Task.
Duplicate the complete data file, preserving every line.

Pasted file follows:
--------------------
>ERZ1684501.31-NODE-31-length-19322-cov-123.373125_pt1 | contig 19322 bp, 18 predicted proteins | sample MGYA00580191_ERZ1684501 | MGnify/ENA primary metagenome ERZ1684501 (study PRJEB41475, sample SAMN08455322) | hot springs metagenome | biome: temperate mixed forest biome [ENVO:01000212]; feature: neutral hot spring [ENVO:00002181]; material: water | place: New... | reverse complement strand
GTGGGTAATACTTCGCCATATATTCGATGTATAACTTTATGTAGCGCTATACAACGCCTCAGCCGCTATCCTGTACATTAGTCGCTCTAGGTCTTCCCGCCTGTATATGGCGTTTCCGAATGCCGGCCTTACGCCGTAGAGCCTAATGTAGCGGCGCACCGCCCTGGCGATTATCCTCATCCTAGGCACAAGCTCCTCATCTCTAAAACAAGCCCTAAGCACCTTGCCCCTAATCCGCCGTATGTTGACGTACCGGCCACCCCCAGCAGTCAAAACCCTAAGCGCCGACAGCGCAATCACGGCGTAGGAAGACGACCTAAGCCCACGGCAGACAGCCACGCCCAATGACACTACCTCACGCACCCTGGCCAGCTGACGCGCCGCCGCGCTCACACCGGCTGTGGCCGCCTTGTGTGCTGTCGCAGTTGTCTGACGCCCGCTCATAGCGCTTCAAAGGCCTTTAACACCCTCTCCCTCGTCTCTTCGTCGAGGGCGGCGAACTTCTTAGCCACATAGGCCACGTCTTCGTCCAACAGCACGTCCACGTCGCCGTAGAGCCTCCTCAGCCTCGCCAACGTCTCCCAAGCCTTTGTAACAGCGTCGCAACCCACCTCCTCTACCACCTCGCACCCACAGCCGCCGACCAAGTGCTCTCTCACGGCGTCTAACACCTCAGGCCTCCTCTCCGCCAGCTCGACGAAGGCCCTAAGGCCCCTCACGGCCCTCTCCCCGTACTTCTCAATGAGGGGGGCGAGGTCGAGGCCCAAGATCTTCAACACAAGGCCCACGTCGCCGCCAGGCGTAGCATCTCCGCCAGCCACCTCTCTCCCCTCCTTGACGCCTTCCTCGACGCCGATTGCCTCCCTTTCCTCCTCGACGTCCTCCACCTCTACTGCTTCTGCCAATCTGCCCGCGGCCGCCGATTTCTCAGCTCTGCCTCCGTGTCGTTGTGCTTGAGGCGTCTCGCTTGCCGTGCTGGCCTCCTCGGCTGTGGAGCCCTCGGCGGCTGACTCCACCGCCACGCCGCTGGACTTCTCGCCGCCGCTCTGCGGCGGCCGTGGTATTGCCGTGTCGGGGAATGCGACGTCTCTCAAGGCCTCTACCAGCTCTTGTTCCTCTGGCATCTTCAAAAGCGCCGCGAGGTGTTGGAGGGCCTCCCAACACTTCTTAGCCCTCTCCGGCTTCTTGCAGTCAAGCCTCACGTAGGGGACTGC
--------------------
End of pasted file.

>ERZ1684501.31-NODE-31-length-19322-cov-123.373125_pt1 | contig 19322 bp, 18 predicted proteins | sample MGYA00580191_ERZ1684501 | MGnify/ENA primary metagenome ERZ1684501 (study PRJEB41475, sample SAMN08455322) | hot springs metagenome | biome: temperate mixed forest biome [ENVO:01000212]; feature: neutral hot spring [ENVO:00002181]; material: water | place: New... | reverse complement strand
GTGGGTAATACTTCGCCATATATTCGATGTATAACTTTATGTAGCGCTATACAACGCCTCAGCCGCTATCCTGTACATTAGTCGCTCTAGGTCTTCCCGCCTGTATATGGCGTTTCCGAATGCCGGCCTTACGCCGTAGAGCCTAATGTAGCGGCGCACCGCCCTGGCGATTATCCTCATCCTAGGCACAAGCTCCTCATCTCTAAAACAAGCCCTAAGCACCTTGCCCCTAATCCGCCGTATGTTGACGTACCGGCCACCCCCAGCAGTCAAAACCCTAAGCGCCGACAGCGCAATCACGGCGTAGGAAGACGACCTAAGCCCACGGCAGACAGCCACGCCCAATGACACTACCTCACGCACCCTGGCCAGCTGACGCGCCGCCGCGCTCACACCGGCTGTGGCCGCCTTGTGTGCTGTCGCAGTTGTCTGACGCCCGCTCATAGCGCTTCAAAGGCCTTTAACACCCTCTCCCTCGTCTCTTCGTCGAGGGCGGCGAACTTCTTAGCCACATAGGCCACGTCTTCGTCCAACAGCACGTCCACGTCGCCGTAGAGCCTCCTCAGCCTCGCCAACGTCTCCCAAGCCTTTGTAACAGCGTCGCAACCCACCTCCTCTACCACCTCGCACCCACAGCCGCCGACCAAGTGCTCTCTCACGGCGTCTAACACCTCAGGCCTCCTCTCCGCCAGCTCGACGAAGGCCCTAAGGCCCCTCACGGCCCTCTCCCCGTACTTCTCAATGAGGGGGGCGAGGTCGAGGCCCAAGATCTTCAACACAAGGCCCACGTCGCCGCCAGGCGTAGCATCTCCGCCAGCCACCTCTCTCCCCTCCTTGACGCCTTCCTCGACGCCGATTGCCTCCCTTTCCTCCTCGACGTCCTCCACCTCTACTGCTTCTGCCAATCTGCCCGCGGCCGCCGATTTCTCAGCTCTGCCTCCGTGTCGTTGTGCTTGAGGCGTCTCGCTTGCCGTGCTGGCCTCCTCGGCTGTGGAGCCCTCGGCGGCTGACTCCACCGCCACGCCGCTGGACTTCTCGCCGCCGCTCTGCGGCGGCCGTGGTATTGCCGTGTCGGGGAATGCGACGTCTCTCAAGGCCTCTACCAGCTCTTGTTCCTCTGGCATCTTCAAAAGCGCCGCGAGGTGTTGGAGGGCCTCCCAACACTTCTTAGCCCTCTCCGGCTTCTTGCAGTCAAGCCTCACGTAGGGGACTGC